By the same token, fees added to our monthly electric bills are helping TEP ward off future competitors, according to one expert.
Here's how it works: TEP pays developers up to a reported $850 per home to be part of its Heating and Cooling Comfort Guarantee Program. To participate in this cash-cow, developers must use energy efficient home designs, and install hook-ups for all-electric appliances. In turn, home buyers qualify for bargain-basement electricity rates by agreeing to bask solely under electric heaters and coolers.
And who pays for this comfy little package? You, me and every other poor schmuck who can't afford a spanking new house included in the guarantee program.
Still, argues TEP spokeswoman Wendy Erica Werden, those buyers "get the cost savings as a reward for buying a home that conserves on energy. They qualify for the lowest residential rate, for all of the energy that they use for the life of the home."
According to Werden, the ACC granted the special rate bracket, similar to discounts customers can receive for switching their prime electricity use to off-peak hours.
As for the gravy train extended to builders--who apparently require a cash incentive to do the right thing--Werden refuses to detail how much TEP has already paid them under the program, begun in 1998. "You know, I don't think that's something we would disclose," she says.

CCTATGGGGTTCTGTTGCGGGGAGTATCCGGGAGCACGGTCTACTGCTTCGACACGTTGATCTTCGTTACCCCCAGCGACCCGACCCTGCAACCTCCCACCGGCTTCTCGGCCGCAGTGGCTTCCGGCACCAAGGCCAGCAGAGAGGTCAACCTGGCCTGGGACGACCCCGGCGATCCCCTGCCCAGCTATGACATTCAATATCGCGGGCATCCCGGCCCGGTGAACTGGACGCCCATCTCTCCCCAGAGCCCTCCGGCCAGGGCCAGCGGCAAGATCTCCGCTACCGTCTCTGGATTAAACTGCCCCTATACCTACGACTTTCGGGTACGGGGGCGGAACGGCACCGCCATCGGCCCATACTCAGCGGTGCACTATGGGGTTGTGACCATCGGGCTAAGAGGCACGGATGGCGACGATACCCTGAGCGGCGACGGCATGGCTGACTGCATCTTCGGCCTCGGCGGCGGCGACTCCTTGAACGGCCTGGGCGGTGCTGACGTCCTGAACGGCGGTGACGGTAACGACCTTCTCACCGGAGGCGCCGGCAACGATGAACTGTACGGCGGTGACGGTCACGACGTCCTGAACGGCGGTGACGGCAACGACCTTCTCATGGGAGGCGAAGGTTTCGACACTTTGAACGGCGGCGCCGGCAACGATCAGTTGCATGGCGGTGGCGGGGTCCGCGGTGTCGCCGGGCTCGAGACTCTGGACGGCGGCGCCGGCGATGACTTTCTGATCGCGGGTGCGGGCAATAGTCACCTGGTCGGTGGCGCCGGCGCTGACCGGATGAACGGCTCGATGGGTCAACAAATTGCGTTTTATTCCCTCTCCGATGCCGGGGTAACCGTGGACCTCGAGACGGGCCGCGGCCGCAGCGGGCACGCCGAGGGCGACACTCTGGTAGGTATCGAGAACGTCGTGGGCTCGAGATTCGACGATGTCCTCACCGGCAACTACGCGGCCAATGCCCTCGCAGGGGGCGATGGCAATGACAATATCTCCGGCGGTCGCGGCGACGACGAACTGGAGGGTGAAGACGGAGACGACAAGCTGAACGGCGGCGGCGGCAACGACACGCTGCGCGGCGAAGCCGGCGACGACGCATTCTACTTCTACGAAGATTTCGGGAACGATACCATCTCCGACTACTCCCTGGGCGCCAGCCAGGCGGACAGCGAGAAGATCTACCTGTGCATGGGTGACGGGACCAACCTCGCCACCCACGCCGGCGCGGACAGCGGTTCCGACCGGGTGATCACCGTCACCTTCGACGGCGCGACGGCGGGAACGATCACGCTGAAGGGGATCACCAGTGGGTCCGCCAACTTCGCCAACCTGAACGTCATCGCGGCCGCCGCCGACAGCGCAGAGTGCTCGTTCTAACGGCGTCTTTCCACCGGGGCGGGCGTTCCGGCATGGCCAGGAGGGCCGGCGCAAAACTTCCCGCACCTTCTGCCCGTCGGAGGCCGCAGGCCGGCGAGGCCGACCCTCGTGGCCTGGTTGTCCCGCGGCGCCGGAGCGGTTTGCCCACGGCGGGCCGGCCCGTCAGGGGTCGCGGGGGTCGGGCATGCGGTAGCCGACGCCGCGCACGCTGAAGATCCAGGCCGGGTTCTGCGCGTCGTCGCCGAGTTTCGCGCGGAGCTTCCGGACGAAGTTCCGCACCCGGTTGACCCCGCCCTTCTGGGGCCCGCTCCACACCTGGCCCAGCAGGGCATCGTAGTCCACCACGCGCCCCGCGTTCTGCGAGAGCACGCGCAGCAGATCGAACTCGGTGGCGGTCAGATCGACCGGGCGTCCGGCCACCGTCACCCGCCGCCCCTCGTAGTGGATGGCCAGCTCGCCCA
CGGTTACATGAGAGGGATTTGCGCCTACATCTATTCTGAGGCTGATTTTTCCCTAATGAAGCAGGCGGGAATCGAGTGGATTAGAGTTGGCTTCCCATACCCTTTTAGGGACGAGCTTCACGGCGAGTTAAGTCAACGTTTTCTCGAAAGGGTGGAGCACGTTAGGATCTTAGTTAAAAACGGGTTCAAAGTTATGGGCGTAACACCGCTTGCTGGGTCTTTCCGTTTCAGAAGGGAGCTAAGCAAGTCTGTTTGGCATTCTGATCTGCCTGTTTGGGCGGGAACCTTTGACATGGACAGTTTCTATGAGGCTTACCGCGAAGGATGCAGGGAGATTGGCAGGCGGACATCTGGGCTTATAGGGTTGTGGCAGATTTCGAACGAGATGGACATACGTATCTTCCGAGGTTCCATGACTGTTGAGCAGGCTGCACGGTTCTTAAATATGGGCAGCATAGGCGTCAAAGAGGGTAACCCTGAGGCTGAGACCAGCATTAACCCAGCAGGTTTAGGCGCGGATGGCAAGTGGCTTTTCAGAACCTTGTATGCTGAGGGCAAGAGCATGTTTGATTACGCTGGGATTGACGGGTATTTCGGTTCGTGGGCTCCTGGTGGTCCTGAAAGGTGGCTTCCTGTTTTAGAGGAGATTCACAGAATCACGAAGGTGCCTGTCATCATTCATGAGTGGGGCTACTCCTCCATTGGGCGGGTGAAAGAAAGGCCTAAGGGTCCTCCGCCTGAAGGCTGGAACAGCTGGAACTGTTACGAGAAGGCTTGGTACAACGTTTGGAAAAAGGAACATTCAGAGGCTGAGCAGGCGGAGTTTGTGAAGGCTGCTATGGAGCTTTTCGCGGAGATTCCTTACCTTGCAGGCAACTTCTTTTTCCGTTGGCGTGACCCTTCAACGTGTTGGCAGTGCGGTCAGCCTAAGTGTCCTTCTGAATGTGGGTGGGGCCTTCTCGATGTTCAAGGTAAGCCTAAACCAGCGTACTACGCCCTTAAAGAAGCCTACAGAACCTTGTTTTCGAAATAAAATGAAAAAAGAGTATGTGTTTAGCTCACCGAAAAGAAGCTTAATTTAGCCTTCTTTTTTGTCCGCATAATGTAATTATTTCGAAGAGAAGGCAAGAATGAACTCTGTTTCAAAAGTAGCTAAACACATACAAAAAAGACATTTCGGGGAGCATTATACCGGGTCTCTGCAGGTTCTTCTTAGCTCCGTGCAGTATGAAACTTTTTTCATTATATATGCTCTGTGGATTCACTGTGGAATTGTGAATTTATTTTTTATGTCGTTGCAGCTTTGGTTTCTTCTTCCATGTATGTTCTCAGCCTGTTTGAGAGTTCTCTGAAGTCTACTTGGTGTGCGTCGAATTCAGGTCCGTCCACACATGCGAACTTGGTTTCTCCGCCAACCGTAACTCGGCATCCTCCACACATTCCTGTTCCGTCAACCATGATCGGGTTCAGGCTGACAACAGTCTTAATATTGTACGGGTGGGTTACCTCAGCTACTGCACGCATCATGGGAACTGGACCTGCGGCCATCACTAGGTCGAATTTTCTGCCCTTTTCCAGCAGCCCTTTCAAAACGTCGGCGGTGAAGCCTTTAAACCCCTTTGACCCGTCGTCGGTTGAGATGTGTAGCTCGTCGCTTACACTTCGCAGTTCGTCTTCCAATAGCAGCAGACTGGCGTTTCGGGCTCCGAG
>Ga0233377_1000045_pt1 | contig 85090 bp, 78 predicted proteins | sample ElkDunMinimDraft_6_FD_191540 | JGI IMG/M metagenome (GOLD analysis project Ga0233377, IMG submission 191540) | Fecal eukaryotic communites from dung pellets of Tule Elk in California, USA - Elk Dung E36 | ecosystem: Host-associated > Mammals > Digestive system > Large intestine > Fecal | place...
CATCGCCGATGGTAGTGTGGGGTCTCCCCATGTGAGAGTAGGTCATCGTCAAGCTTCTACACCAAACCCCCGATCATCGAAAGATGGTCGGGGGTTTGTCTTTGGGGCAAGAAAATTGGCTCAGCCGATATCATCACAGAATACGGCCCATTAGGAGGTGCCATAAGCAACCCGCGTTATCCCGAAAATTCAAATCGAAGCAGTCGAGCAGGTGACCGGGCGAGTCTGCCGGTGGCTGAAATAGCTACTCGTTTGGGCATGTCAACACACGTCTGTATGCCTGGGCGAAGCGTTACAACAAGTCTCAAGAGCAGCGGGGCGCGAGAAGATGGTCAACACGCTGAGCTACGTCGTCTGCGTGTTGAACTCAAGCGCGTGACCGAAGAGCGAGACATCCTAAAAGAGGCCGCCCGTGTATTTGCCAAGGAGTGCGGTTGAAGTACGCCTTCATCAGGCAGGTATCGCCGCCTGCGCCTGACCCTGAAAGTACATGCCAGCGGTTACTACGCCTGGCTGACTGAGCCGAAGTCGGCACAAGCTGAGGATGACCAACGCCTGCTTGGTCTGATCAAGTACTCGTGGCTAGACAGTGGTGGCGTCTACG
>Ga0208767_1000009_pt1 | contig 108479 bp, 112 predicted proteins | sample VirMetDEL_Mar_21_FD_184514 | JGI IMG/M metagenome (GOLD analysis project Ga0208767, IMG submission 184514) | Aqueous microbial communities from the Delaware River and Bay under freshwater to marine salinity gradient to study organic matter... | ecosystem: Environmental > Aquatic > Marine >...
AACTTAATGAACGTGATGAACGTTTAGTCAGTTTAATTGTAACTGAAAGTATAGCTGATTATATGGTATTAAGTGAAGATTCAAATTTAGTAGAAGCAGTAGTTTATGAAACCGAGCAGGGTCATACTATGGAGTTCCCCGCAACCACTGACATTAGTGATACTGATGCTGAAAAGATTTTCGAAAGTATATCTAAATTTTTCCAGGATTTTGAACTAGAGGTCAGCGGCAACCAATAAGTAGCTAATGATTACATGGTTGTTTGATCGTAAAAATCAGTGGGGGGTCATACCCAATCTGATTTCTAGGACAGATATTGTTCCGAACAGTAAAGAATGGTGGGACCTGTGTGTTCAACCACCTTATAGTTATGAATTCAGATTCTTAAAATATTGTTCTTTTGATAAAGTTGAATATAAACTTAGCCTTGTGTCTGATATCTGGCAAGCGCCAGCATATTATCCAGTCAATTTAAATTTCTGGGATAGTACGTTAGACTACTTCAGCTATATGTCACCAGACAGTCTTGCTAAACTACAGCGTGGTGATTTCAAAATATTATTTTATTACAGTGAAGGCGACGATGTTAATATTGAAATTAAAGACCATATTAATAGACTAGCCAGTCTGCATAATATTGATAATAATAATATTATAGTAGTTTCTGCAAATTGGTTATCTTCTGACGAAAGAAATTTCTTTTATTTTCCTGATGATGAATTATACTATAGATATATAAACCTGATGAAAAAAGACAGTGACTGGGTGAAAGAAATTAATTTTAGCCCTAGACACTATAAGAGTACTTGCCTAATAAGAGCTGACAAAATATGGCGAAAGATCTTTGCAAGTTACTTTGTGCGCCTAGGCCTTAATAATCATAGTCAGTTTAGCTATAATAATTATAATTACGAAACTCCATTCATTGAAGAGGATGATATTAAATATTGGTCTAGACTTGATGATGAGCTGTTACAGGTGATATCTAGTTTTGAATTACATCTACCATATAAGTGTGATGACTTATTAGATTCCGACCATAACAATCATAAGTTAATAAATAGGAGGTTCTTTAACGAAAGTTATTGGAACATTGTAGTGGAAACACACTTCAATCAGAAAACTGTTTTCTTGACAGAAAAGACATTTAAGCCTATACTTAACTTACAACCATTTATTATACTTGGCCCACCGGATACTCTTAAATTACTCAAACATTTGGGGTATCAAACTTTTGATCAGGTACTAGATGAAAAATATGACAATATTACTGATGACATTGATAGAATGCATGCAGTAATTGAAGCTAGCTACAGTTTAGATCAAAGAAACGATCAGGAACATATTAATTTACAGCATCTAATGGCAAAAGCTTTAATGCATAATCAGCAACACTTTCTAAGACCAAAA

But just for kicks, let's say a builder gets a payback from TEP somewhere in the range of $500 for every Comfort Guarantee home. For a development of 1,000 houses, that comes out to a beefy $500,000. And one energy-industry staffer, who asked not be named, says the paybacks can range upwards of $850 per unit.
Werden refused to confirm that high-end number.
Participants in TEP's program include stucco kings like Doucette Homes, Genessee Homes, the John Wesley Miller Company, KE&G Homes and New World Homes.
Still, "Let's say you have a builder that gets $200 for building a 'guarantee' home," Werden says. "If he has put in $200 for improvements such as insulation to make the home more energy efficient, that's normally what the (program) money goes towards. We simply help him offset the cost to become a more energy-efficient builder."
She says homes are inspected three times by TEP during building to make sure they comply.
According to ACC spokeswoman Heather Murphy, based on an average $70 monthly bill, the average TEP rate payer dishes out "a whopping $1.42 per year" for Comfort Guarantee. Multiply that by TEP's roughly 330,000 customers, and you come up with $468,600--nearly a half-million dollars average folks cough up annually to benefit a few.
Like Werden, Murphy says the ACC "wouldn't have approved a program like that if we didn't think it was useful." Building a highly efficient home "is going to be significantly more expensive" than its less efficient counterpart, she says. "What TEP does is help bring that cost down so that (energy efficient) technologies get used more.